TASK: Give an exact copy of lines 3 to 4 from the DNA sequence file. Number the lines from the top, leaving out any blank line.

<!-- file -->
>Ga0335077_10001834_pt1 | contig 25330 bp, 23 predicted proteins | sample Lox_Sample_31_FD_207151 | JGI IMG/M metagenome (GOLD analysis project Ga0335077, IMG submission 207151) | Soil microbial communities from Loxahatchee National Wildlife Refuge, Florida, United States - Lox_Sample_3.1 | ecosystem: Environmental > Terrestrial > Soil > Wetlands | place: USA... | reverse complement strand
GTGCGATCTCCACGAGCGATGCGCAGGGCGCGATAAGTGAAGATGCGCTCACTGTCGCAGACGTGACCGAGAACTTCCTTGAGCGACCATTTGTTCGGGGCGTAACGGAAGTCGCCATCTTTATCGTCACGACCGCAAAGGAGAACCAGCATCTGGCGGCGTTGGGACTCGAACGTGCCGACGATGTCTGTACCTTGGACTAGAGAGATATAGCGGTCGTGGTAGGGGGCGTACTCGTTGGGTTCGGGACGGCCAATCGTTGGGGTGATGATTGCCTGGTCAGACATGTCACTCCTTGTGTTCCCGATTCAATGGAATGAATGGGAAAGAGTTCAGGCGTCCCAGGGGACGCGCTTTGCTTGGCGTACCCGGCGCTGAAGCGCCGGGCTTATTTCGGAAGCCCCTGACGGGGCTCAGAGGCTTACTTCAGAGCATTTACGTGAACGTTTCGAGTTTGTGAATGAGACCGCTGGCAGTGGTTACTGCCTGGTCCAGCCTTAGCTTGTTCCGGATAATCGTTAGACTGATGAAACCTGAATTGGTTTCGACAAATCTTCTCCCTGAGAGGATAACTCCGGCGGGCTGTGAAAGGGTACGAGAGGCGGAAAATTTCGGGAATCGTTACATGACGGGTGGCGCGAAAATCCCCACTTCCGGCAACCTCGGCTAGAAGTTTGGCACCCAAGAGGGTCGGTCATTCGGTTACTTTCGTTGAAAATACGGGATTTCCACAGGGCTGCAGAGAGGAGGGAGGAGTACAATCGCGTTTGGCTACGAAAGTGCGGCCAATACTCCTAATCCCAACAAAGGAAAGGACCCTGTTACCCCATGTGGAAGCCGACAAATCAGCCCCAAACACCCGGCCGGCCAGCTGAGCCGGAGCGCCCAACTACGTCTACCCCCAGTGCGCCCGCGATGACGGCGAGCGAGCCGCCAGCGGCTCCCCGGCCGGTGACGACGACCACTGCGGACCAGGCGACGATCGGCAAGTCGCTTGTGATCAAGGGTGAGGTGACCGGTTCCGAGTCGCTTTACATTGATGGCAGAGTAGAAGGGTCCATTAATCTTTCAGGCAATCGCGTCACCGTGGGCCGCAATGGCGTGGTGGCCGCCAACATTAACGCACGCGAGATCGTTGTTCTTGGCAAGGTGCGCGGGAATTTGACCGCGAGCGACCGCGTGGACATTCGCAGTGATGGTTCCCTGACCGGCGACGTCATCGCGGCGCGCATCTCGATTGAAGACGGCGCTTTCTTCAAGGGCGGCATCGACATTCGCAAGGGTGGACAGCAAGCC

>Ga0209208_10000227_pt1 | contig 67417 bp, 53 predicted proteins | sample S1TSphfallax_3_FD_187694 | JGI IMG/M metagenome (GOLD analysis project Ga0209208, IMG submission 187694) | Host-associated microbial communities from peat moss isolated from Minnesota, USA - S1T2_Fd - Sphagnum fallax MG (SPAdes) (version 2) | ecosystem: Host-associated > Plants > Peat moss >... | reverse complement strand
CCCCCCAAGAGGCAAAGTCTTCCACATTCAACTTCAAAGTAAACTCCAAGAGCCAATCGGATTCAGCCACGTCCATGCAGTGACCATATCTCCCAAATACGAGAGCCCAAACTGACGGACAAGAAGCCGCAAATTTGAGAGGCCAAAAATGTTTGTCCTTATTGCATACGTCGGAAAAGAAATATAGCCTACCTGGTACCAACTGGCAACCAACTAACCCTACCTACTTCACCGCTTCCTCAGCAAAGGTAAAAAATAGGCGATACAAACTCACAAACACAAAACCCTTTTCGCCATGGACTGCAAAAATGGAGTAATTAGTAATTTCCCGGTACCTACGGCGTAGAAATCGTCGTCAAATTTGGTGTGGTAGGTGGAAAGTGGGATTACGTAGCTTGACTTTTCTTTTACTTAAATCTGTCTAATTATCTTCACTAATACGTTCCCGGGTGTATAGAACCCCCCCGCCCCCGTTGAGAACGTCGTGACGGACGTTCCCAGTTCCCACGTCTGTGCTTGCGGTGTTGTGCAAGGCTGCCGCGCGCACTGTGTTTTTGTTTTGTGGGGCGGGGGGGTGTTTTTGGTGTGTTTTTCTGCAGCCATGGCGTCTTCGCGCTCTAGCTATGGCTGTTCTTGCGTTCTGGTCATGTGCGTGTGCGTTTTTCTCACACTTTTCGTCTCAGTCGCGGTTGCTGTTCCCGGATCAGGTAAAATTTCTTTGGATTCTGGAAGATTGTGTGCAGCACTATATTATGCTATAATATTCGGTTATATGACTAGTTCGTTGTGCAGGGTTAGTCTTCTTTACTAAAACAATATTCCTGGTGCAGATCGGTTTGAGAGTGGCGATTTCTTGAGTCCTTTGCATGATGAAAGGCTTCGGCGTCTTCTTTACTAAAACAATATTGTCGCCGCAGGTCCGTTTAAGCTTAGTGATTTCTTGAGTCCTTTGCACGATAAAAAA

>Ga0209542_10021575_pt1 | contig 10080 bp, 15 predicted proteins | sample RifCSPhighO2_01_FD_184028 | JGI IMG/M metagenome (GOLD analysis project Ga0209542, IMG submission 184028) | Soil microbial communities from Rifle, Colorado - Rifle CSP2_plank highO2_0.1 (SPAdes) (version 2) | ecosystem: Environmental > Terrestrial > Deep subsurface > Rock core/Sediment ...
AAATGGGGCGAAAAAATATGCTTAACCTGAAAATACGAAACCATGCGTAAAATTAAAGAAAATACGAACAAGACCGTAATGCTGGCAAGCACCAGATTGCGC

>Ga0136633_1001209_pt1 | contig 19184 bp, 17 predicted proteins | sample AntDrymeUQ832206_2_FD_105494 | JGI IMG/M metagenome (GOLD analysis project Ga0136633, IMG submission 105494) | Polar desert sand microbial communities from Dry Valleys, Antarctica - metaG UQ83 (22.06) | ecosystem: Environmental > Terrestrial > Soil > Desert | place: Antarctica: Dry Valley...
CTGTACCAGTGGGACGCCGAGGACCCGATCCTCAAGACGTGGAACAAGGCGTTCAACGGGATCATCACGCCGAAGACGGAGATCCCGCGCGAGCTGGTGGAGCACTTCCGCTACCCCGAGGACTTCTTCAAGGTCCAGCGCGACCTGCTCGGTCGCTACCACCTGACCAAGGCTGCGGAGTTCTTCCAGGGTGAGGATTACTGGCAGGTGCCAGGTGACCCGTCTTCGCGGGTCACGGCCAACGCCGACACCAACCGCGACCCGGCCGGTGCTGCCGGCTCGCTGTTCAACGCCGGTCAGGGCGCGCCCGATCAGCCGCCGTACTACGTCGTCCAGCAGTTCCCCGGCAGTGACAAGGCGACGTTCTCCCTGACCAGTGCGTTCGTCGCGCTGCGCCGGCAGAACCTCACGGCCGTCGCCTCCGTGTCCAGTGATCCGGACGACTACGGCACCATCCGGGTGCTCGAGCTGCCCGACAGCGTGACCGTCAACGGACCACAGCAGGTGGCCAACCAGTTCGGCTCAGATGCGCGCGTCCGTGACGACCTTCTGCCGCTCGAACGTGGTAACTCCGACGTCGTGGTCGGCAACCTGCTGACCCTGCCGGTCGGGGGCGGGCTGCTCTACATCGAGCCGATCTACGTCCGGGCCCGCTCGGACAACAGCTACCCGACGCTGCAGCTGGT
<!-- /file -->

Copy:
>Ga0209208_10000227_pt1 | contig 67417 bp, 53 predicted proteins | sample S1TSphfallax_3_FD_187694 | JGI IMG/M metagenome (GOLD analysis project Ga0209208, IMG submission 187694) | Host-associated microbial communities from peat moss isolated from Minnesota, USA - S1T2_Fd - Sphagnum fallax MG (SPAdes) (version 2) | ecosystem: Host-associated > Plants > Peat moss >... | reverse complement strand
CCCCCCAAGAGGCAAAGTCTTCCACATTCAACTTCAAAGTAAACTCCAAGAGCCAATCGGATTCAGCCACGTCCATGCAGTGACCATATCTCCCAAATACGAGAGCCCAAACTGACGGACAAGAAGCCGCAAATTTGAGAGGCCAAAAATGTTTGTCCTTATTGCATACGTCGGAAAAGAAATATAGCCTACCTGGTACCAACTGGCAACCAACTAACCCTACCTACTTCACCGCTTCCTCAGCAAAGGTAAAAAATAGGCGATACAAACTCACAAACACAAAACCCTTTTCGCCATGGACTGCAAAAATGGAGTAATTAGTAATTTCCCGGTACCTACGGCGTAGAAATCGTCGTCAAATTTGGTGTGGTAGGTGGAAAGTGGGATTACGTAGCTTGACTTTTCTTTTACTTAAATCTGTCTAATTATCTTCACTAATACGTTCCCGGGTGTATAGAACCCCCCCGCCCCCGTTGAGAACGTCGTGACGGACGTTCCCAGTTCCCACGTCTGTGCTTGCGGTGTTGTGCAAGGCTGCCGCGCGCACTGTGTTTTTGTTTTGTGGGGCGGGGGGGTGTTTTTGGTGTGTTTTTCTGCAGCCATGGCGTCTTCGCGCTCTAGCTATGGCTGTTCTTGCGTTCTGGTCATGTGCGTGTGCGTTTTTCTCACACTTTTCGTCTCAGTCGCGGTTGCTGTTCCCGGATCAGGTAAAATTTCTTTGGATTCTGGAAGATTGTGTGCAGCACTATATTATGCTATAATATTCGGTTATATGACTAGTTCGTTGTGCAGGGTTAGTCTTCTTTACTAAAACAATATTCCTGGTGCAGATCGGTTTGAGAGTGGCGATTTCTTGAGTCCTTTGCATGATGAAAGGCTTCGGCGTCTTCTTTACTAAAACAATATTGTCGCCGCAGGTCCGTTTAAGCTTAGTGATTTCTTGAGTCCTTTGCACGATAAAAAA